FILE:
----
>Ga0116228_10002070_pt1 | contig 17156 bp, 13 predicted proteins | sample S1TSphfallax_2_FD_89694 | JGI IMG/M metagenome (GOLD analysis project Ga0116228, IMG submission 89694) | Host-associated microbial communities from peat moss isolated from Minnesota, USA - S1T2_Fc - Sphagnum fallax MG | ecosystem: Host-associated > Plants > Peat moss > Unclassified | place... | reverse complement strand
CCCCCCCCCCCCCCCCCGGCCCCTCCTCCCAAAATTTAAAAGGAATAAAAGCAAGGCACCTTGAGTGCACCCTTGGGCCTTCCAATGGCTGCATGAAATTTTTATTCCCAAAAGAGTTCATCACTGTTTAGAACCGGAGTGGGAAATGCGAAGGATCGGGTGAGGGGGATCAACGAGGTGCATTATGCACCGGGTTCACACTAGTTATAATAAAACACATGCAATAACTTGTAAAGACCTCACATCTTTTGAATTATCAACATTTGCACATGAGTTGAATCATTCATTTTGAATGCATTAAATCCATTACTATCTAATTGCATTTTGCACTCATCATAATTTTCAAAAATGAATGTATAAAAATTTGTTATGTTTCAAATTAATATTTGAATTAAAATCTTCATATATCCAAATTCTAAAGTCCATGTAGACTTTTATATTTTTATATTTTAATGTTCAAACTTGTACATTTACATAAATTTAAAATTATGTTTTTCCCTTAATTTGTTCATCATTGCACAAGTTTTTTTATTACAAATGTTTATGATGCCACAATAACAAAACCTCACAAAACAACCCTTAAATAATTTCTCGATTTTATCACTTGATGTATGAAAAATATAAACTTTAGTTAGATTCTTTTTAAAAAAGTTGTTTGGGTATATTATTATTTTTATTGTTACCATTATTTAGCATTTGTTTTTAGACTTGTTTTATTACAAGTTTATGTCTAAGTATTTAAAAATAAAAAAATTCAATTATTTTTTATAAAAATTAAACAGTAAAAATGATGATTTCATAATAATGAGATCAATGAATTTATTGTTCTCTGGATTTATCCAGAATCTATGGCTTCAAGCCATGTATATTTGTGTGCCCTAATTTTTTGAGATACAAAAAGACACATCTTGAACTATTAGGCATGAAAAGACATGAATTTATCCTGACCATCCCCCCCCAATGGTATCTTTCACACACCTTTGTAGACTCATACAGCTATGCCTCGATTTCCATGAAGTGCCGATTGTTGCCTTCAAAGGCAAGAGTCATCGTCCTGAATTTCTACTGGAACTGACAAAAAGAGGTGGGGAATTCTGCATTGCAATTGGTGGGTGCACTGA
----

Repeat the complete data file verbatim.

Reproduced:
>Ga0116228_10002070_pt1 | contig 17156 bp, 13 predicted proteins | sample S1TSphfallax_2_FD_89694 | JGI IMG/M metagenome (GOLD analysis project Ga0116228, IMG submission 89694) | Host-associated microbial communities from peat moss isolated from Minnesota, USA - S1T2_Fc - Sphagnum fallax MG | ecosystem: Host-associated > Plants > Peat moss > Unclassified | place... | reverse complement strand
CCCCCCCCCCCCCCCCCGGCCCCTCCTCCCAAAATTTAAAAGGAATAAAAGCAAGGCACCTTGAGTGCACCCTTGGGCCTTCCAATGGCTGCATGAAATTTTTATTCCCAAAAGAGTTCATCACTGTTTAGAACCGGAGTGGGAAATGCGAAGGATCGGGTGAGGGGGATCAACGAGGTGCATTATGCACCGGGTTCACACTAGTTATAATAAAACACATGCAATAACTTGTAAAGACCTCACATCTTTTGAATTATCAACATTTGCACATGAGTTGAATCATTCATTTTGAATGCATTAAATCCATTACTATCTAATTGCATTTTGCACTCATCATAATTTTCAAAAATGAATGTATAAAAATTTGTTATGTTTCAAATTAATATTTGAATTAAAATCTTCATATATCCAAATTCTAAAGTCCATGTAGACTTTTATATTTTTATATTTTAATGTTCAAACTTGTACATTTACATAAATTTAAAATTATGTTTTTCCCTTAATTTGTTCATCATTGCACAAGTTTTTTTATTACAAATGTTTATGATGCCACAATAACAAAACCTCACAAAACAACCCTTAAATAATTTCTCGATTTTATCACTTGATGTATGAAAAATATAAACTTTAGTTAGATTCTTTTTAAAAAAGTTGTTTGGGTATATTATTATTTTTATTGTTACCATTATTTAGCATTTGTTTTTAGACTTGTTTTATTACAAGTTTATGTCTAAGTATTTAAAAATAAAAAAATTCAATTATTTTTTATAAAAATTAAACAGTAAAAATGATGATTTCATAATAATGAGATCAATGAATTTATTGTTCTCTGGATTTATCCAGAATCTATGGCTTCAAGCCATGTATATTTGTGTGCCCTAATTTTTTGAGATACAAAAAGACACATCTTGAACTATTAGGCATGAAAAGACATGAATTTATCCTGACCATCCCCCCCCAATGGTATCTTTCACACACCTTTGTAGACTCATACAGCTATGCCTCGATTTCCATGAAGTGCCGATTGTTGCCTTCAAAGGCAAGAGTCATCGTCCTGAATTTCTACTGGAACTGACAAAAAGAGGTGGGGAATTCTGCATTGCAATTGGTGGGTGCACTGA